This site showcases the milestone 1982 Proclamation of the Constitution Act and includes:
By 1967, Canada had its own national symbols and possessed all the powers of an independent nation, with one exception: the power to amend its own Constitution, which could only be done by the British Parliament. Repatriating the Constitution was a long and complicated process.
The signing of the proclamation on April 17, 1982, marked the end of efforts by many successive governments. The new Constitution was accompanied by The Canadian Charter of Rights and Freedoms, and an amending formula that would no longer require an appeal to the British Parliament.
About the signing of the Proclamation
It was raining on Parliament Hill as Queen Elizabeth II and Prime Minister Pierre Elliot Trudeau signed the Proclamation of the Constitution Act on April 17, 1982. Marks left by the raindrops as they smudged the ink can still be seen as physical reminders of the rich history of the act.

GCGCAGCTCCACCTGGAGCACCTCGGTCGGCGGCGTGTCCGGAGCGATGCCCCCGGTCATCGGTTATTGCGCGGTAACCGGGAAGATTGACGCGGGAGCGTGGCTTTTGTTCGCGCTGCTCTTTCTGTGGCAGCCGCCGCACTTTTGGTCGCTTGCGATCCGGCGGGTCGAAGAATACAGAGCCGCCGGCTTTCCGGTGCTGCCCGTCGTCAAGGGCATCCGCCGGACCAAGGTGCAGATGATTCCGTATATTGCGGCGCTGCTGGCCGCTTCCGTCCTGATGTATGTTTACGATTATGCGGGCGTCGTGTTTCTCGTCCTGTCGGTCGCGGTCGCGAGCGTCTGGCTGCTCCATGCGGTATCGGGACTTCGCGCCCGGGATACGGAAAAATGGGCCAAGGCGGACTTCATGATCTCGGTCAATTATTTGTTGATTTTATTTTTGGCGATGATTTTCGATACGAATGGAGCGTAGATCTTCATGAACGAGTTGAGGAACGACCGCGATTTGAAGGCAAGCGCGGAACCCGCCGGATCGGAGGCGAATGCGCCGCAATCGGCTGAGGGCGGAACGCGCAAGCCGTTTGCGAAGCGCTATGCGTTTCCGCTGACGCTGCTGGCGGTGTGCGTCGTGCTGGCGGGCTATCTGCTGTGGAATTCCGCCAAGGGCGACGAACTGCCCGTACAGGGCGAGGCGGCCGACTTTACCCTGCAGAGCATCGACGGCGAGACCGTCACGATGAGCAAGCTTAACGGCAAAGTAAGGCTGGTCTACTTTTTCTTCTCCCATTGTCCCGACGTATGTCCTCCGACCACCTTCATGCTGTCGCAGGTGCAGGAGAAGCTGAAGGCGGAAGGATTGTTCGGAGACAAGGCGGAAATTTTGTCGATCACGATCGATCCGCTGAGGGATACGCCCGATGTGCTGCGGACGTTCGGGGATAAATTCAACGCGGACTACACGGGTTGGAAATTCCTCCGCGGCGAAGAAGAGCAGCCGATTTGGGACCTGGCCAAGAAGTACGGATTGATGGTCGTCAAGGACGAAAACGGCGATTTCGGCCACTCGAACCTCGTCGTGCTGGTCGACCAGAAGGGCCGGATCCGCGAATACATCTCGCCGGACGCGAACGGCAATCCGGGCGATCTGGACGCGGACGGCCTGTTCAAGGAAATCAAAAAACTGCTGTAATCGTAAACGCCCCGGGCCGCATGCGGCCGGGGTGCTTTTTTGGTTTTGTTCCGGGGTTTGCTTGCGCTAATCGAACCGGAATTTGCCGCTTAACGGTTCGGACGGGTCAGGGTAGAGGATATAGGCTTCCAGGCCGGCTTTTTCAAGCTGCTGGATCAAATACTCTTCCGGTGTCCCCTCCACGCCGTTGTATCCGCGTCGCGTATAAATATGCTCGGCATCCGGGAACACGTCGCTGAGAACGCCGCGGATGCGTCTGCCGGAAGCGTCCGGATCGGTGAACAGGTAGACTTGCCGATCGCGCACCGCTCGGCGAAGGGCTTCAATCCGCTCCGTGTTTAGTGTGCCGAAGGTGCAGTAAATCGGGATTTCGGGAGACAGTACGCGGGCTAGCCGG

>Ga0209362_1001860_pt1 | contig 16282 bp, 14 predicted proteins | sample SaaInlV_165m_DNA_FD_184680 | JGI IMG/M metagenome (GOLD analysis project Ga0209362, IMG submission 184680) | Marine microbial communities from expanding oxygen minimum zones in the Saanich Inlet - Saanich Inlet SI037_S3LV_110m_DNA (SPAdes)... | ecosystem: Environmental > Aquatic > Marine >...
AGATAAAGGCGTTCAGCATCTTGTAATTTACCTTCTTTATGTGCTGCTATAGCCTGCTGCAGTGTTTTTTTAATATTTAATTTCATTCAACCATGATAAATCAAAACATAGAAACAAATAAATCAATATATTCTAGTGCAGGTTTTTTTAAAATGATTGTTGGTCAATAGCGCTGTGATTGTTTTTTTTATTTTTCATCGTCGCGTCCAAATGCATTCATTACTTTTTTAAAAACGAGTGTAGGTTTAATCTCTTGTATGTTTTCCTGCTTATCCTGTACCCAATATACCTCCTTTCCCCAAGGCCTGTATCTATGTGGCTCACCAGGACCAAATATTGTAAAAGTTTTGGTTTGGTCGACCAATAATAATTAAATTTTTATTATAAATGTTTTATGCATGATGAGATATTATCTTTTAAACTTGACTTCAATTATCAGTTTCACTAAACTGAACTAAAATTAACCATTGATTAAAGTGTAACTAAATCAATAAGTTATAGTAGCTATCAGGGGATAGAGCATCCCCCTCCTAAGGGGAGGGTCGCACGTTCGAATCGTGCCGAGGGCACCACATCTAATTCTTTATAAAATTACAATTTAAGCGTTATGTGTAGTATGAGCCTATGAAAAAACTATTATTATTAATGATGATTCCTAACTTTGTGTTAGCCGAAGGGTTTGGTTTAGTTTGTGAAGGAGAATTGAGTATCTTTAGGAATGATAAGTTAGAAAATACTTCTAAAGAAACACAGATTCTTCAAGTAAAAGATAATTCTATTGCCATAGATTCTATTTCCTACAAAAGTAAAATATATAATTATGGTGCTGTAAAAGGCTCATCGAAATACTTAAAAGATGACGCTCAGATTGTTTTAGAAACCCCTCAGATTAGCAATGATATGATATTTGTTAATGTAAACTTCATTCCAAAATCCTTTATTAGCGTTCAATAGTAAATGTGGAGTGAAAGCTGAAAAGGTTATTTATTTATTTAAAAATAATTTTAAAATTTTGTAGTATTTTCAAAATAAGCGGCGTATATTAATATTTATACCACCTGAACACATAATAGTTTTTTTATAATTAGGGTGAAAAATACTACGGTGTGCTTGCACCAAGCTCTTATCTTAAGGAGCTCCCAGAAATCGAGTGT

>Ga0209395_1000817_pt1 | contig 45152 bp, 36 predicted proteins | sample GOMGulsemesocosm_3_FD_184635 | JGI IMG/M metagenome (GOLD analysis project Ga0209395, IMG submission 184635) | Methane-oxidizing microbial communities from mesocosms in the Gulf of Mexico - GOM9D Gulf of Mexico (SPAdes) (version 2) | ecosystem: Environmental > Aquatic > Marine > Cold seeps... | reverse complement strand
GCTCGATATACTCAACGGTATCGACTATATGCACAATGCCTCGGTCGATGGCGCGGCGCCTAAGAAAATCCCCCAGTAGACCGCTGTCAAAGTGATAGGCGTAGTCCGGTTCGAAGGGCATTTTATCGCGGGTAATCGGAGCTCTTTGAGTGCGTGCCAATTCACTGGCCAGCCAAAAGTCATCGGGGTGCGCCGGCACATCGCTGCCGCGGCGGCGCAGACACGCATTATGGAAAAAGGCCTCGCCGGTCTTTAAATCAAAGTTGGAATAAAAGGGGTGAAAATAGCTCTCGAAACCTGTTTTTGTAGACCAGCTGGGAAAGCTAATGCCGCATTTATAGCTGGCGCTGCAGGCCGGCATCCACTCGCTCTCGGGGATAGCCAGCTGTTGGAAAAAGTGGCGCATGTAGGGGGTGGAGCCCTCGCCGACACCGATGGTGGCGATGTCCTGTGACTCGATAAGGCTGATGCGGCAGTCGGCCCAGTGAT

The signing of the Proclamation in 1982 was the result of over 100 years of Canadian political progress, beginning with the signing of the British North America Act in 1867, also known as the BNA, which formed the Dominion of Canada.
Through the 20th century, Canadians worked to gain political independence and sovereignty from Britain, and by 1982, Canada had all the elements of an independent nation except authority over its Constitution.
After much political debate and negotiation in Canada, the British Parliament passed the Canada Act in March 1982. This act replaced the BNA Act and transferred all legislative authority to Canada, including the power to make changes to the Constitution.
The Constitution not only outlines Canada's system of government, laws, and civil rights, it also guarantees fundamental rights and freedoms of all Canadians through The Charter of Rights and Freedoms. The Proclamation of the Constitution Act is a fundamental document for all Canadians, as it symbolizes Canada's journey from colony to independent nation.